The foundation is a separate entity from the Missouri Legislative Black Caucus, an organization of African-American lawmakers in the General Assembly, all of them Democrats. The foundation’s board includes some lawmakers, but also representatives of private companies, educators and others.

Missouri Rep. Tishaura Jones, a St. Louis Democrat, is on the foundation’s board. She did not criticize the group’s past spending but said she understood how some might be worried about the relatively small percentage of spending on scholarships.

“It’s a little concerning,” Jones said. “Last year we pared (the conference) down significantly.”

This year’s conference also appears less ambitious than the 2010 gathering. It includes a golf tournament, an evening reception at the American Jazz Museum and conferences at the Westin Kansas City at Crown Center. The scheduled speaker is Steve Perry, an educator, author and TV contributor.

In her email, Kiki Curls said she hoped to increase the amount of scholarships offered this year.

The foundation also sponsors a summer youth leadership conference, to be held this year at the University of Missouri. Some of the group’s fundraising defrays the costs of that gathering, which includes free transportation, lodging and meetings for more than 200 students over three days.

Susan Miniutti, a spokeswoman for Charity Navigator, said it is important that donors “confirm that the charity’s programs and services are aligned with what the charity says it does.”

“So long as the charity is being clear that its main mission is to host the conference, rather than to give out scholarships, then I don’t see a big issue here,” she wrote in an email after reviewing the foundation’s returns and its website.

In its 2010 tax return, the foundation noted it was created to “provide African-American disadvantaged youths with educational opportunities through scholarships and internships.” In another section, the foundation states it presents an annual conference “to explore issues and solutions to legislative and community issues facing African-Americans.”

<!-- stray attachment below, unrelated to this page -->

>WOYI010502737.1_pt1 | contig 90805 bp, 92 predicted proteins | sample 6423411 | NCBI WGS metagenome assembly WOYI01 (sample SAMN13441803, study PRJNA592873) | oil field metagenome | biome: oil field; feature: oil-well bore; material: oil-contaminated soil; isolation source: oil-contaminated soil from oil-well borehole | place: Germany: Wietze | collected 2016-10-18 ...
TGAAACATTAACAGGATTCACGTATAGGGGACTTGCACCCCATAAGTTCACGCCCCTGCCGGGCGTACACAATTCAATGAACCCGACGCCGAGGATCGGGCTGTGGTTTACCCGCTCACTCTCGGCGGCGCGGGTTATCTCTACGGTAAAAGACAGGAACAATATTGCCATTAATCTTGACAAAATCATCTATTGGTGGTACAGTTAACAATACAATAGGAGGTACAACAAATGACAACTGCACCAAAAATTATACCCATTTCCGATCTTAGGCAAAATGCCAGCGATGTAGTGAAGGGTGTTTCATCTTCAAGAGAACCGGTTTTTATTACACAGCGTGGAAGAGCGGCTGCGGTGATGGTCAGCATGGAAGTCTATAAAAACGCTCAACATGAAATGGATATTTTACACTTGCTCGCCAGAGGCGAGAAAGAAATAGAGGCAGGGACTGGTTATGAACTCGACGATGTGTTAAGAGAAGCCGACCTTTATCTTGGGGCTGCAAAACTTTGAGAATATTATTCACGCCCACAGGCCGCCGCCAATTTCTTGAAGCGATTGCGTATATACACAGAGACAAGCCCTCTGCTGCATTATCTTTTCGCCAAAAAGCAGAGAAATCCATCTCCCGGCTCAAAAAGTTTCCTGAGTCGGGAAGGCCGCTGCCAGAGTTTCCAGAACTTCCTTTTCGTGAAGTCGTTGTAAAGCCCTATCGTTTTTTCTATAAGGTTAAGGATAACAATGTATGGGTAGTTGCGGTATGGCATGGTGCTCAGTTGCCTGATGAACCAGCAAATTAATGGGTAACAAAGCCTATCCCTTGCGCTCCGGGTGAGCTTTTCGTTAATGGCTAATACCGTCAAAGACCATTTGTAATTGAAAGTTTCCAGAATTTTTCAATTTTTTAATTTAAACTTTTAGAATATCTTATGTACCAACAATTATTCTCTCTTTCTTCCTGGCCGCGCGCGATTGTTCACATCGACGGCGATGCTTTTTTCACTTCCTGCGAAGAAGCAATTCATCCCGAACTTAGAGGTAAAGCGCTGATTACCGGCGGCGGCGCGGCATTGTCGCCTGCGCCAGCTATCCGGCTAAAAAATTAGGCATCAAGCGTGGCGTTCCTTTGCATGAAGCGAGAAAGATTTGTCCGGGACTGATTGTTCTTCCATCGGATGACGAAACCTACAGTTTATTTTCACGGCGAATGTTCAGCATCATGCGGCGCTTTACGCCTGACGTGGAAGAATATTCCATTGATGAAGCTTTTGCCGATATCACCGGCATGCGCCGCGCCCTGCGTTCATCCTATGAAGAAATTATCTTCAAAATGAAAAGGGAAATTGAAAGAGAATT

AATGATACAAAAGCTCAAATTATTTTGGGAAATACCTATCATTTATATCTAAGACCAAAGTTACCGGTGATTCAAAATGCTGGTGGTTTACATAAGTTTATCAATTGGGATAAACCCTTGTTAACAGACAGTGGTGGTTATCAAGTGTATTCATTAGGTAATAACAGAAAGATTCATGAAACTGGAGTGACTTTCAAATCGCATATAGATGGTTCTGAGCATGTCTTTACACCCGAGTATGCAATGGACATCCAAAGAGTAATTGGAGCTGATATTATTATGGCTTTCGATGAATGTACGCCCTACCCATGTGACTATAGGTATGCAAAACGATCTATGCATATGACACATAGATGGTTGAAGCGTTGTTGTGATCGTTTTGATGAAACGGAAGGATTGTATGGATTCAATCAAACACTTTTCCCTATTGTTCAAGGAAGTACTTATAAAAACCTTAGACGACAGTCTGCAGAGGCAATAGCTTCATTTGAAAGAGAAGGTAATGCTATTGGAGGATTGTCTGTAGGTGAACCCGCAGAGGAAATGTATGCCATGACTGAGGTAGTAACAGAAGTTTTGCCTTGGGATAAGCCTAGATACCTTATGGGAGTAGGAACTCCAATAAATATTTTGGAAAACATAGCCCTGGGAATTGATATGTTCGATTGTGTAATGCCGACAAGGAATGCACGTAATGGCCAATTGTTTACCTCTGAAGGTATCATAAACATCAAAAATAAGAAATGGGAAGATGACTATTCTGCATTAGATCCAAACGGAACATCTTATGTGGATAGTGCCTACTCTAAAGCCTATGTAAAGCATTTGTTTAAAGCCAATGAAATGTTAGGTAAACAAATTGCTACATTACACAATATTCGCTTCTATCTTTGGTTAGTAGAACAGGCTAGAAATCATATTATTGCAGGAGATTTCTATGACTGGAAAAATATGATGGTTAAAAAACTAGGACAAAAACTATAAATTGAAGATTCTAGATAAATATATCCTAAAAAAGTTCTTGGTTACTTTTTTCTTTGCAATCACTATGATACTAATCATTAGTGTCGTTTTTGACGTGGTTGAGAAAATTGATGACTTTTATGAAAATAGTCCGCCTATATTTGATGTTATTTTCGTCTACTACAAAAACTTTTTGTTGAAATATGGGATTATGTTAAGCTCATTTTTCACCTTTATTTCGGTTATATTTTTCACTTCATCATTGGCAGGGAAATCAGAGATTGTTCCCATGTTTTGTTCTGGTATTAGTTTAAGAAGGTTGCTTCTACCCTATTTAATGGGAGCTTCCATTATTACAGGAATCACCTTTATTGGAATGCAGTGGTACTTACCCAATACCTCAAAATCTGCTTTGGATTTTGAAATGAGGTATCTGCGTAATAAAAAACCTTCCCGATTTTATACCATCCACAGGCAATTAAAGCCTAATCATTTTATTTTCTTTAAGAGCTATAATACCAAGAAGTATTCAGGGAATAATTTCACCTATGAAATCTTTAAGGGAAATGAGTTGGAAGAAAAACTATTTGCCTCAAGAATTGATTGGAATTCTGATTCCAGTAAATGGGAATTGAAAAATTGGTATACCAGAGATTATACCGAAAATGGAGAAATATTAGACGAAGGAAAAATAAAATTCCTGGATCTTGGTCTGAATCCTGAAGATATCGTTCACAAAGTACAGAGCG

The tax returns do not provide detailed breakdowns of the group’s spending at the conferences, such as rent paid, entertainment costs or other expenses. There is no indication from the returns that board members or others receive any compensation from the group.

Because the foundation is a 501(c)(3) charity, donations to it are tax deductible. The identities of its donors are not known.

But the foundation’s website includes a list of corporate sponsors, including QC Holdings, a company involved in the payday loan industry. Several bills affecting payday loans were introduced in the General Assembly this year, although none passed.

A spokesman for QC Holdings would not disclose how much the company has given to the foundation or if it was concerned with the spending level on scholarships.

“QC Holdings contributes to the Missouri Legislative Black Caucus Foundation to support its work in developing future leaders via scholarships and other programs,” said spokesman Tom Linafelt in an email.

Kiki Curls emphasized the foundation’s work is not connected to the Missouri Legislative Black Caucus.

“Contributions in no way influence or compel any action by the Missouri legislature or any other legislative entity,” her email said.

Meanwhile, Melba Curls, who was part of the caucus when she was in the General Assembly, said she thought scholarship aid had dropped because of the difficult economy, which has meant fewer donations to the group. She said she did not lobby the city for the neighborhood tourism funds because she is Kiki Curls’ aunt.

“I feel a certain camaraderie with the caucus because my husband helped found the organization,” she said.